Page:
Once again, it is confirmed that law practice is a business. As I've been saying since I received the registered mark for The Business of Law®, law practice is a business. Yes, it's a profession AND also a business, a service business. Dewey & LeBoeuf confirms this.
This large, national law firm has just retained outside bankruptcy counsel. Why? To consider whether they can create a controlled bankruptcy ... filing a bankruptcy application with creditors and potential acquirer already in place. The beauty of such a filing is that it will i) stop the bleeding of lawyers leaving the firm a few at a time, ii) eliminate the unfunded pensions that would be a drain on the firm assets and future revenue, and iii) enable another firm to complete an outstanding acquisition quickly with a clean balance sheet and revenue stream intact. A side benefit of eliminating the unfunded pension obligations would be to avoid generation warfare that frequently arises between retiring partners and younger partners left with the responsibility of using current revenue to pay for the old debt.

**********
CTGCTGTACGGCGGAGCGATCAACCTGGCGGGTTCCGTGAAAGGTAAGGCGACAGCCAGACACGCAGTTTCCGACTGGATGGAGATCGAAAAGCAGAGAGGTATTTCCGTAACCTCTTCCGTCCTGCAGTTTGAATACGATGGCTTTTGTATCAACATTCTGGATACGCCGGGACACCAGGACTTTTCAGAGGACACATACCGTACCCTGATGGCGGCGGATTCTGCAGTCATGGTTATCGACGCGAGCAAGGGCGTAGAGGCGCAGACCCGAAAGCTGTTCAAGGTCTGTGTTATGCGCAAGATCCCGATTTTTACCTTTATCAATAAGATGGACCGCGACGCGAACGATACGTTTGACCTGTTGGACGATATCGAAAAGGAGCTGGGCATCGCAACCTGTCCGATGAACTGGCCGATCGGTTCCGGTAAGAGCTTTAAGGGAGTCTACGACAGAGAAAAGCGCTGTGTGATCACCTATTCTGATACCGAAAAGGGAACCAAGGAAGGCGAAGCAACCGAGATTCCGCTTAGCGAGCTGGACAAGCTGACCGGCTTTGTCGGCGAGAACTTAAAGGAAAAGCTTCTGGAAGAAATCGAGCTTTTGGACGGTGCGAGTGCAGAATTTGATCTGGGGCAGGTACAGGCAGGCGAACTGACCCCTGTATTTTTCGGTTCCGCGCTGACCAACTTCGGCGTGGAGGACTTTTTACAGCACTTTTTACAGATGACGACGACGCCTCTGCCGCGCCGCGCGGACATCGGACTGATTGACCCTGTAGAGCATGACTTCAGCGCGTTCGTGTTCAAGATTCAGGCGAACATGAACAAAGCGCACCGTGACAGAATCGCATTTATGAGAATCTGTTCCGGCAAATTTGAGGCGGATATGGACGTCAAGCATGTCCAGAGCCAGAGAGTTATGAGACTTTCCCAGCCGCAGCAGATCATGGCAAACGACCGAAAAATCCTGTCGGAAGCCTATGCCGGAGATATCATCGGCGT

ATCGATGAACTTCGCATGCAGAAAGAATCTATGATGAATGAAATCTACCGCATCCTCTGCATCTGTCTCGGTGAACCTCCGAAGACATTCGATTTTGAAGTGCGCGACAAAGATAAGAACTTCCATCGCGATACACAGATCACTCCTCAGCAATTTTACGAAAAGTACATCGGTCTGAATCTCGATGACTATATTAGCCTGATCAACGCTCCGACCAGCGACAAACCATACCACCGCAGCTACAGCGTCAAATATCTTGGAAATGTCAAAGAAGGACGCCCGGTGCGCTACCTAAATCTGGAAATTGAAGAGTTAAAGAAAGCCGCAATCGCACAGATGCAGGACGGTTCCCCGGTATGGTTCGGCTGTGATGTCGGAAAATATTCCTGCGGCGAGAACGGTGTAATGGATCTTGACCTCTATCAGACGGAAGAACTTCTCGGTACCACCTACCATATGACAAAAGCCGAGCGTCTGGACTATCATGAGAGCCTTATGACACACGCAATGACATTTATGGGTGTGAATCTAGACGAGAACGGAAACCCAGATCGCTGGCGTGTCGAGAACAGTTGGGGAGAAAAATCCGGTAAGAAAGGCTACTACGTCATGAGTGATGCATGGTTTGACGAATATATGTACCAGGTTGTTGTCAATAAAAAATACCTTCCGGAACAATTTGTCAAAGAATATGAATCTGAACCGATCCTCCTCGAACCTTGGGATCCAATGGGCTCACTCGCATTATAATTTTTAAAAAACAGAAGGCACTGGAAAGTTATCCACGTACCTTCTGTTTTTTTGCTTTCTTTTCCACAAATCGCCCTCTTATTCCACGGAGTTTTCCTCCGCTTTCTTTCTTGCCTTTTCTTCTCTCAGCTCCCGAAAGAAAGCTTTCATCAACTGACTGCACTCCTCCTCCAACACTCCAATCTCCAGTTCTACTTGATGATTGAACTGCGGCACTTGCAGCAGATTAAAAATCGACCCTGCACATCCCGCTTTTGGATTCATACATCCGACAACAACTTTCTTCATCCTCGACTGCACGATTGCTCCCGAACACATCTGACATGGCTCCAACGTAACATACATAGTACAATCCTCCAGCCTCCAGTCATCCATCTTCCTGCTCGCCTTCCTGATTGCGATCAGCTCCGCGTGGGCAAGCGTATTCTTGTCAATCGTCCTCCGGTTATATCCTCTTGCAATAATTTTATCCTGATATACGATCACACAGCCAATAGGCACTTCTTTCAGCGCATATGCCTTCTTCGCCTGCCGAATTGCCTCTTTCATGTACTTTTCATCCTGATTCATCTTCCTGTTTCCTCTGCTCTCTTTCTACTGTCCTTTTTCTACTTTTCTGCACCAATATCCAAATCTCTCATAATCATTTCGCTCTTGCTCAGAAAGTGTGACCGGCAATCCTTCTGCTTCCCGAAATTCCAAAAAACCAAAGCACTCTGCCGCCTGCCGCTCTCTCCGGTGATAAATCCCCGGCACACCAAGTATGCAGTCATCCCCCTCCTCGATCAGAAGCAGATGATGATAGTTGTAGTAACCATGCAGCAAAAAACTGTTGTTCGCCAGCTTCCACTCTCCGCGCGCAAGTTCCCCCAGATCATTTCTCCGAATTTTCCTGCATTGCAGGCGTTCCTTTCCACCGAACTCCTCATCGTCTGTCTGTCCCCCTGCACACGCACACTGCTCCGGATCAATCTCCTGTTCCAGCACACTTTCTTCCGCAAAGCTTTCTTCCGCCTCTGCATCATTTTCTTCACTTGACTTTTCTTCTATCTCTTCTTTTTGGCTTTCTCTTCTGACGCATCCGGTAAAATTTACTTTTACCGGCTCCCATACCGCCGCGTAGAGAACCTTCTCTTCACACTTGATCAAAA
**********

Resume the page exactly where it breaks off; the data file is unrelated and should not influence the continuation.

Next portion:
This process is precisely the same process used by so many other companies, including some of the large companies in the recent financial crises that survived, but in different configurations. This is the same process as the airlines are implementing today ... to reduce their obligations to labor. This is the same process being contemplated by a number of prominent government entities (cities and counties) to get rid of their unfunded pension obligations that are expected to require more than 60% of their current tax revenues.
So what is different about Dewey? Nothing. We are in the world of business, The Business of Law®.